Change. It’s a word that evokes an uneasy feeling in many, particularly those who work in schools. But, ask yourself these questions:
- Is the devil you know, better than the one you don’t know?
- Is “how we’ve always done it” going to keep attracting families who want to enroll or make the investment in private education?
- What if you used a different word for change, like re-invent, re-imagine or innovate?
- What if your school took the time to plan for the future and ask the question – “is the traditional school model going to best educate our students for the dynamic economy they will encounter when they graduate?”
These and other questions were posed to more than 4,000 attendees at last week’s National Association of Independent Schools Conference in Long Beach, California. I was pleased to be one of those in attendance and involved in important discussions about the need for independent schools to reinvent, reimagine and rally around innovation.
I came away from this conference brimming with excitement and thinking about all of the possibilities. I got even more excited as I start to digest the large amount of reading material I acquired during various conference sessions.
So, what book arrived first on my e-reader on the way home? A New York Times best seller called, The Medici Effectby Frans Johansson, who was one of the conference keynote speakers. The thing that really resonated with me was his idea that schools should always be looking for opportunities to change the game in big or small ways, because ‘all new ideas are combinations of other ideas.’ For example, he talked about Uber. Riding in a taxi is not a new idea… hiring a car service is not a new idea… but riding in people’s private car IS a new idea that combines a lot of old existing ideas. It also challenges the age-old adage – never accept a ride from a stranger. I like this idea, because it speaks to a school’s natural tendency to work in silos and not reach out across departments when it’s looking to launch a new initiative or creatively solve a problem. Working together brings out everyone’s creativity and promotes ideas your traditional “inner circle” may not have thought about.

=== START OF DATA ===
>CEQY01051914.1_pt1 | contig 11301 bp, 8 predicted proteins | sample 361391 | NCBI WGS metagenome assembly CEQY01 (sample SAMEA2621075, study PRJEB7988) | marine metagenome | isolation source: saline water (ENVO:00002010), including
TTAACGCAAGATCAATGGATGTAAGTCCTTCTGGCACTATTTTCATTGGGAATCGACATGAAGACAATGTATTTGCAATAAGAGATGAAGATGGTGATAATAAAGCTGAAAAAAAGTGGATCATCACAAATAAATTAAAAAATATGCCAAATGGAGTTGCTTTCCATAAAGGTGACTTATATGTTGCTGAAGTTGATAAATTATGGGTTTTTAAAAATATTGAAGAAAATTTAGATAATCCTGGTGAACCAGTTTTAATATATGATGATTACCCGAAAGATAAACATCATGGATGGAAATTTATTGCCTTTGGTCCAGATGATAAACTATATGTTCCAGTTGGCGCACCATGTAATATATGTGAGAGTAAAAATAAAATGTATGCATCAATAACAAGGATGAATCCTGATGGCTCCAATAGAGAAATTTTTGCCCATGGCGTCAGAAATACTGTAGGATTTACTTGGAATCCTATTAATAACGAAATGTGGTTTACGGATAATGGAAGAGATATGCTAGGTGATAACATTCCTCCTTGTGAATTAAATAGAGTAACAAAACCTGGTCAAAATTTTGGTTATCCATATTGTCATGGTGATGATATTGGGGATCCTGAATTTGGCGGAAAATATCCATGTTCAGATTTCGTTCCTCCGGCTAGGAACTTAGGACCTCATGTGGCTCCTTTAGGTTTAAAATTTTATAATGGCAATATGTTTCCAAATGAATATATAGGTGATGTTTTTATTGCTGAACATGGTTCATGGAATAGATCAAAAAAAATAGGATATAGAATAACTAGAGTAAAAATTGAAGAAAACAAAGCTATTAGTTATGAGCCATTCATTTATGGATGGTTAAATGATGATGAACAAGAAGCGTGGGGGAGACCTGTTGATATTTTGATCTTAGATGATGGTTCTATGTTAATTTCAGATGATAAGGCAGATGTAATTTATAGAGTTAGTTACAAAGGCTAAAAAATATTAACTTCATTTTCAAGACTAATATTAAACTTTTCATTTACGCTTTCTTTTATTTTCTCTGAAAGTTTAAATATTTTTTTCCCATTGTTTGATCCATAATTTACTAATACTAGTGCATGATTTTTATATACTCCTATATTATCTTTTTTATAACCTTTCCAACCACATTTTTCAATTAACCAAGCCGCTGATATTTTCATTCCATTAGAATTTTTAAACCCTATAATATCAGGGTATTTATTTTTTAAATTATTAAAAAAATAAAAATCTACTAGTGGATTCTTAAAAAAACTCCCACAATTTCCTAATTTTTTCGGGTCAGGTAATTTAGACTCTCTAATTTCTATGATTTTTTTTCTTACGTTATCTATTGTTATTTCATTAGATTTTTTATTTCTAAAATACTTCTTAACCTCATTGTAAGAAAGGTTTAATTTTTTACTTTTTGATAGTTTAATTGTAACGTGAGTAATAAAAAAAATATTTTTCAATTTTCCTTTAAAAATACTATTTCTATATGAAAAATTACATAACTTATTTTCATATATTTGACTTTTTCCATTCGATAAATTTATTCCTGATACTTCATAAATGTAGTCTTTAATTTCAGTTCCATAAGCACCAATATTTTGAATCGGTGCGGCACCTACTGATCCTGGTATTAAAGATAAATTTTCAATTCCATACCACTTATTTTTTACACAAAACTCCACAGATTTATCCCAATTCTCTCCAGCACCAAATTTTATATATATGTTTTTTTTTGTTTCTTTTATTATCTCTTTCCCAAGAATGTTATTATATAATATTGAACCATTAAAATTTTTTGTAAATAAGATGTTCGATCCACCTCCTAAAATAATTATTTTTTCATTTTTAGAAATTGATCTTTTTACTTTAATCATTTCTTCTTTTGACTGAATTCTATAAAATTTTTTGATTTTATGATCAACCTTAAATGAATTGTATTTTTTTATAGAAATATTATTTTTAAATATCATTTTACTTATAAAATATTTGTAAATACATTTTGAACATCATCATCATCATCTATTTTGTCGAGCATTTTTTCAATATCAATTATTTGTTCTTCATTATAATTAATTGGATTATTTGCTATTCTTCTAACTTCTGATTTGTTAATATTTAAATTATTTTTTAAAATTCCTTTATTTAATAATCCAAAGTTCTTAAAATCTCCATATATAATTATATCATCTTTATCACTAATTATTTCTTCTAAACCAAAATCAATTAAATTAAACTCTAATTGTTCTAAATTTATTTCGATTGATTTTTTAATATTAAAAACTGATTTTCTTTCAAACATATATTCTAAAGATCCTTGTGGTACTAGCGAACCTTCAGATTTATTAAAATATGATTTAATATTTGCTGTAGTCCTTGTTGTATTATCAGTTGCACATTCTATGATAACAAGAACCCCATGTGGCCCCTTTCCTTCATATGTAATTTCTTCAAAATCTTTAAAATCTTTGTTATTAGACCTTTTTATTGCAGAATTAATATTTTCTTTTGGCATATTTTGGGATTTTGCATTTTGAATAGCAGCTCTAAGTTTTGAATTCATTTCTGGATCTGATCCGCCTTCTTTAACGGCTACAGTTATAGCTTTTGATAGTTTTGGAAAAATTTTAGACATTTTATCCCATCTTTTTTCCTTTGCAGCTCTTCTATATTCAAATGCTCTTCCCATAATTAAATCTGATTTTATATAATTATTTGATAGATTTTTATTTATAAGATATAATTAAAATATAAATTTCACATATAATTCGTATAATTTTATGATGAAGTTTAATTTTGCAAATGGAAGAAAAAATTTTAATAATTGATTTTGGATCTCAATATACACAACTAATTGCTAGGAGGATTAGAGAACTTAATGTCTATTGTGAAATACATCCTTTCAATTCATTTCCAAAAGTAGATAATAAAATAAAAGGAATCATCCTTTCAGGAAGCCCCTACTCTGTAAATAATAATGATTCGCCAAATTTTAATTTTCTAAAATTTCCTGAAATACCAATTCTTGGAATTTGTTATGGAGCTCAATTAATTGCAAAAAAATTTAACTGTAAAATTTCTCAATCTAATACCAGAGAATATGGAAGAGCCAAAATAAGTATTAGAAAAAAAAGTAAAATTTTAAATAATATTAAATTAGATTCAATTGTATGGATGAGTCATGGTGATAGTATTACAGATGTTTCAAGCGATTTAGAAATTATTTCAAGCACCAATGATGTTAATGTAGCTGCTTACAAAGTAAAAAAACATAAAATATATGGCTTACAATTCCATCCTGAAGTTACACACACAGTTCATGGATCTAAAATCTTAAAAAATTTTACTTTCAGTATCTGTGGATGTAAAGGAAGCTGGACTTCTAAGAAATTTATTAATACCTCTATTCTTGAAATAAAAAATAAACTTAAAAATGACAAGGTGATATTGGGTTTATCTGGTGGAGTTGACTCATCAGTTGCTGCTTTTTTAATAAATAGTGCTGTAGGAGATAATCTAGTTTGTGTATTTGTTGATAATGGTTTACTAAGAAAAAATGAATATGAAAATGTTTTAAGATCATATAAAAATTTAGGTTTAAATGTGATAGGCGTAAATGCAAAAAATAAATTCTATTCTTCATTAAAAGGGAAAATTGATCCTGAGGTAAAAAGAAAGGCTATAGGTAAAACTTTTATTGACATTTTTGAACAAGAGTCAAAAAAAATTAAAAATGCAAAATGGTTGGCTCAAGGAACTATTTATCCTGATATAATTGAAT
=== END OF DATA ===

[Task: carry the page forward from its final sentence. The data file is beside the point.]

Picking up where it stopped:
I also sat in on several sessions related to school marketing. It’s abundantly clear that if your school is not engaged in a digital marketing campaign, you are going to quickly fall behind your competitors. Schools who advertise, not only on social media but using google ad words and/or digital display advertising, are meeting parents where they spend most of their day – on a device. It hasn’t taken long for this trend to take hold, but if your school has a limited advertising budget, you should be looking to transition to an all-digital strategy in order to track and trace the results of your efforts and target your message to a specific audience.
The other evolving trend schools need to be aware of is inbound marketing. While it may sound trendy, it really is the future of educational marketing. It allows you to follow a prospective family from first interest through the entire admissions process and gives you the ability to deliver targeted, automated messaging throughout the process.